Archive for the ‘Diaphram’ Category

21 October

The Diaphragm – The Core: Part Five


In an Eric Franklin class I once took about breathing, he started off by asking us to close our eyes and go to our favorite room in our house and visualize ten objects.  After about thirty seconds people could name their ten objects.  Then he asked us to do to the room in our body called the diaphragm and also name ten objects.  Well…that took longer.  Most of the class laughed at the request.  The point being is that we know more about our house than our own bodies.

The diaphragm is the last piece of the puzzle to discuss in our core section.  Remember, we have the trasversus abdominis creating the main portion of the cylinder in the front and around to the back via the lumbar fascia, the multifidi in the back, the pelvic floor at the bottom of the cylinder, and the diaphragm is the top of the cylinder.  The diaphragm is the main muscle of inhalation, and separates the thoracic cavity from the abdominal cavity.  Depending on how deep of a breath you take, the diaphragm will move 1/2 to 2  inches downward.

The diaphragm originates on three low back spinal segments via the left and right crus, lower six ribs and the bottom tip of the breastbone, called the xiphoid process.  I think xiphoid is a good name to remember for scrabble.  Xiphoid means tip in latin.  The diaphragm connects to itself via it’s own central tendon in the middle of the muscle. The central tendon is a little more dense than the rest of the diaphragm.  Like the center of a parachute is thicker than the ends.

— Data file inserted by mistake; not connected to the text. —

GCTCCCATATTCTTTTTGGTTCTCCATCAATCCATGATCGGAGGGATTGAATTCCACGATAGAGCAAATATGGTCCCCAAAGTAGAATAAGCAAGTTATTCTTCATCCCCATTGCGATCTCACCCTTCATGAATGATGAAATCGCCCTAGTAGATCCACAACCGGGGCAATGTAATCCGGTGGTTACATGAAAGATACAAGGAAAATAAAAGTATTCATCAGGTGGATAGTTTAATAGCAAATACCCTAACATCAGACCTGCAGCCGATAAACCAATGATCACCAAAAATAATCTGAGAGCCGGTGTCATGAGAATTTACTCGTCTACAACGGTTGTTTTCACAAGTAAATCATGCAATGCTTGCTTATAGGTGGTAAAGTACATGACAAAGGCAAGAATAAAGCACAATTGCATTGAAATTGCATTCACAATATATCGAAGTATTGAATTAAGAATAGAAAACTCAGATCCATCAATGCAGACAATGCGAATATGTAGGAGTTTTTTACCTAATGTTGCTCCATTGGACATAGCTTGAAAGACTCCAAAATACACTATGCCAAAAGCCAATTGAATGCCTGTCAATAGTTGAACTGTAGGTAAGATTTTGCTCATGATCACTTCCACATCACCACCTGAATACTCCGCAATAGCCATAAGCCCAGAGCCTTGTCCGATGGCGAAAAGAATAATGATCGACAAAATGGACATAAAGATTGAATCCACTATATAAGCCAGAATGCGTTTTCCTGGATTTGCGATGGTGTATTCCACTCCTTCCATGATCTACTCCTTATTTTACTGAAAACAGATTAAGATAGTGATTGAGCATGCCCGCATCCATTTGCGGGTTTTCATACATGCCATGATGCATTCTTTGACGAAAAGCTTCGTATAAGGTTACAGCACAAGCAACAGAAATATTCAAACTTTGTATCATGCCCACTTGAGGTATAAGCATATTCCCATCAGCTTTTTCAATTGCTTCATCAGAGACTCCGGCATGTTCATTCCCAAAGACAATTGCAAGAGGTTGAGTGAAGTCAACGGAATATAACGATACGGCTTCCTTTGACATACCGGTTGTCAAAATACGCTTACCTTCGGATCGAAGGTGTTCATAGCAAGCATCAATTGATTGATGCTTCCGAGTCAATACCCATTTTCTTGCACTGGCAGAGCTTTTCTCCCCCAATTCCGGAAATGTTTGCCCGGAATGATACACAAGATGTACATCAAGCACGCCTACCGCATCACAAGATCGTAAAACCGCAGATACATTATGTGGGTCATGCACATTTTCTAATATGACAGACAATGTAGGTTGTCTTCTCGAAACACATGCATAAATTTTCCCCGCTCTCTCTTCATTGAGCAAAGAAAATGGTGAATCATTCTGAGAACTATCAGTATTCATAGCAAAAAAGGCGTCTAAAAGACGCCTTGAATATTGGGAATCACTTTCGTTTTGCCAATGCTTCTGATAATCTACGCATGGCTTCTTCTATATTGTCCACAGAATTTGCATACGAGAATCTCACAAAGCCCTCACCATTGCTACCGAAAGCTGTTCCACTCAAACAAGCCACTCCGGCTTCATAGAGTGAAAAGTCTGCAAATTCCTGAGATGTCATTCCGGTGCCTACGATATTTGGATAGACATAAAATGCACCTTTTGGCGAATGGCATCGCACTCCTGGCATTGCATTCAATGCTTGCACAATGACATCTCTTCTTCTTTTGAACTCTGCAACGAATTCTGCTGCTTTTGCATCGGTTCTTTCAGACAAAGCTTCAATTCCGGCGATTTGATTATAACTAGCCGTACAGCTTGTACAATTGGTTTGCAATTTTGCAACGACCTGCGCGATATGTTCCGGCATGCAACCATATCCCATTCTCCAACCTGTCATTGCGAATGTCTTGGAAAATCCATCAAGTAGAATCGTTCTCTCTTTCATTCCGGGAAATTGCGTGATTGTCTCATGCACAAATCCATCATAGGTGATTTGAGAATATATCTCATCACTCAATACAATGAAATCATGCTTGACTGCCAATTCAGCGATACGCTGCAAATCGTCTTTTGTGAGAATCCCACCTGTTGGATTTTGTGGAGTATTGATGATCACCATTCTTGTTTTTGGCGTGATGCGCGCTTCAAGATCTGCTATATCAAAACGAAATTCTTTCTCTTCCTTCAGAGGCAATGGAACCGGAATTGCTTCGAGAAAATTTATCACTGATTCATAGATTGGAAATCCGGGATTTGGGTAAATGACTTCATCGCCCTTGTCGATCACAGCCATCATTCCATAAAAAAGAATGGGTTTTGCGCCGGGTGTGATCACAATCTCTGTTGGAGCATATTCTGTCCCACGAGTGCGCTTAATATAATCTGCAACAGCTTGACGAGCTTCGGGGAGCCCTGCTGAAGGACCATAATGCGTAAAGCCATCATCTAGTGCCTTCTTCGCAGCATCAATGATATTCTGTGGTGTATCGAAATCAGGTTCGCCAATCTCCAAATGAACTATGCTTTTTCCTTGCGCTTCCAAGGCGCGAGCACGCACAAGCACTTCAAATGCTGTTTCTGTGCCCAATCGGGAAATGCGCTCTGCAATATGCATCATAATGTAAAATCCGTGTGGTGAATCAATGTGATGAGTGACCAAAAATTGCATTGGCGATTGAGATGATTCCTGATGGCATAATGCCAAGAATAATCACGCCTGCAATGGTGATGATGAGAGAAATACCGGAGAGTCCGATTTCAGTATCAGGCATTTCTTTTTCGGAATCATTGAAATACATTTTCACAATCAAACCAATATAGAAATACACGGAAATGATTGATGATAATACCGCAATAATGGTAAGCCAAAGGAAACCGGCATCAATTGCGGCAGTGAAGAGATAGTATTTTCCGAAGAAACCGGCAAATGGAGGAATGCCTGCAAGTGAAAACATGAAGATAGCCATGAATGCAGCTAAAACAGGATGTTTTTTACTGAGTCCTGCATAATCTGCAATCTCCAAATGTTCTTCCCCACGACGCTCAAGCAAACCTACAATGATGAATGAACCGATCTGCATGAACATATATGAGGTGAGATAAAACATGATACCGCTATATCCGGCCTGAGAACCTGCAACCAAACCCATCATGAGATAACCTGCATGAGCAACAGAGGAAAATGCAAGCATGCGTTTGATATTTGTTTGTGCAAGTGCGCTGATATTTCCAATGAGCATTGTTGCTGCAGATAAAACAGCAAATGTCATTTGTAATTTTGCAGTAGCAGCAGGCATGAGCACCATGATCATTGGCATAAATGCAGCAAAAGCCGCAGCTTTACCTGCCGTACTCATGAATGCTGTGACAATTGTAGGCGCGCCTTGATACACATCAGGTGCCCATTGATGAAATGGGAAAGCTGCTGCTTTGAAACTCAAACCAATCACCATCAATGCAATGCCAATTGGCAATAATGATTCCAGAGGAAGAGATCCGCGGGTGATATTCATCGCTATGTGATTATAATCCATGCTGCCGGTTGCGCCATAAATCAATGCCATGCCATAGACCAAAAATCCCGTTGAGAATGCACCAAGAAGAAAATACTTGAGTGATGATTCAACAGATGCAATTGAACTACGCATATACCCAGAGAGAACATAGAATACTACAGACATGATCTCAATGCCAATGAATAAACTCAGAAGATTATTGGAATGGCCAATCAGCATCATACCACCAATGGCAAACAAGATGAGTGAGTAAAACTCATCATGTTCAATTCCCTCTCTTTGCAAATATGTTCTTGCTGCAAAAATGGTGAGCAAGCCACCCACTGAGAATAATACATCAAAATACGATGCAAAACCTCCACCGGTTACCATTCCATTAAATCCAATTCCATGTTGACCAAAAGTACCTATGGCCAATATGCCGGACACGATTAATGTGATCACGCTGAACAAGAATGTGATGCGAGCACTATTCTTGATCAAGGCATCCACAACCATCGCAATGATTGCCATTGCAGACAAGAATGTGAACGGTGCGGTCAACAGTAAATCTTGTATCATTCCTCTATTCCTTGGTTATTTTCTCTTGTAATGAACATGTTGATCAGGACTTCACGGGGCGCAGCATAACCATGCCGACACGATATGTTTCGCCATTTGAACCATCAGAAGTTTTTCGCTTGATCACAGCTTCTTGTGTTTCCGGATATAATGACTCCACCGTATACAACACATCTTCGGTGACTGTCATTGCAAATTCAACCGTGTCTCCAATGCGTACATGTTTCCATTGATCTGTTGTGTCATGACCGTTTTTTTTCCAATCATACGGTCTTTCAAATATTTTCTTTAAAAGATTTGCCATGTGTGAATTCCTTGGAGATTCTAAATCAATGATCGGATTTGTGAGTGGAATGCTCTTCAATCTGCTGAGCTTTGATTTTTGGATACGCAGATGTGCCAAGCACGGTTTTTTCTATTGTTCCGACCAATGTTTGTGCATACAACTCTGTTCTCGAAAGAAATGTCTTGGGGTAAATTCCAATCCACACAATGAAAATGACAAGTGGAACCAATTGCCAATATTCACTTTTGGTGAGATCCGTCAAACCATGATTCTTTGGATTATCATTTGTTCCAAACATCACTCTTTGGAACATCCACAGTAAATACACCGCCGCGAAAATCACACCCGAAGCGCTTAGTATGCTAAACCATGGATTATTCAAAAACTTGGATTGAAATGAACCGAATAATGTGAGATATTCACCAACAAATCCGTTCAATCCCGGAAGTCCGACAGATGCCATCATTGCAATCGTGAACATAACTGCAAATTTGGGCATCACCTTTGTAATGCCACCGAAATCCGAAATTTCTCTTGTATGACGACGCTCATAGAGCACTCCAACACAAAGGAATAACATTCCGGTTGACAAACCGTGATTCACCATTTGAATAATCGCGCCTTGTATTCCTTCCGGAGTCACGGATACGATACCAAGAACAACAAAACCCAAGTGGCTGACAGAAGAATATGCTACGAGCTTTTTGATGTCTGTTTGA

Now take a deep inhale and tell me does the diaphragm ascend or descend when you inhale?  I have had knock down drag out fights in my class over this question.  Which do you think it is?  You may have a sensation of upward lift because the ribs are expanding to allow the lungs to fill with air, but the answer is that as you inhale the diaphragm concentrically contracts, pulling the fibers together and thus lowering the dome of the diaphragm to pull in the air.  Read the last sentence again if you need to.  It is a vacuum system, like a bellows that stokes a fire, or a bicycle pump.  Get a bicycle pump and place the tip upward and the handle down to the floor.  The handle represents you diaphragm. Pull the handle down toward the floor and air will be pulled in to the pump.  Same with the diaphragm, as it contracts and moves downward, air is pulled into the lungs.  There is a pressure change too that happens in breathing, but I won’t go into that now.  If you would like more write me and I will be happy to oblige.

What happens on an exhalation?  As you exhale, the fibers of the diaphragm stretch apart which is called an eccentric contraction.  The diaphragm is a muscle.  Therefore it is important that it is exercised in both a concentric and eccentric way.  The inhalation is the concentric contraction, and the exhalation is the eccentric contraction.  You know someone has not trained their diaphragm in an eccentric way if they have a weak, quivery voice.  As the diaphragm eccentrically contracts it pushes the air over the vocal cords to create sound.  If the person cannot generate enough force to push the air over the vocal chords, then they will have a soft, shaky voice.  Singers that can sing one note over a long period of time are demonstrating amazing control of their diaphragm in an eccentric contraction.


  1. Seated or standing, visualize the diaphragm descending on the inhale and ascending on the exhale.  You can play with this concept further by taking deeper breaths and visualizing the diaphragm descending further, up to two inches.  Then taking shorter breaths with the diaphragm moving less than that.  Basically, however deep the breath will generate that similar effort of movement in the diaphragm.
  2. Check that you have an equal inhale and exhale.  Count as you inhale.  Count as you exhale.  Is it the same number?  If not work making them equal, and then see if you can increase your inhale and exhale by two counts.  This is a fun exercise while walking.
  3. Take singing lessons.  Some of the best diaphragmatic exercises can be found in a singing class.  If you are too shy to take a class then get a book, or sing in the shower or car.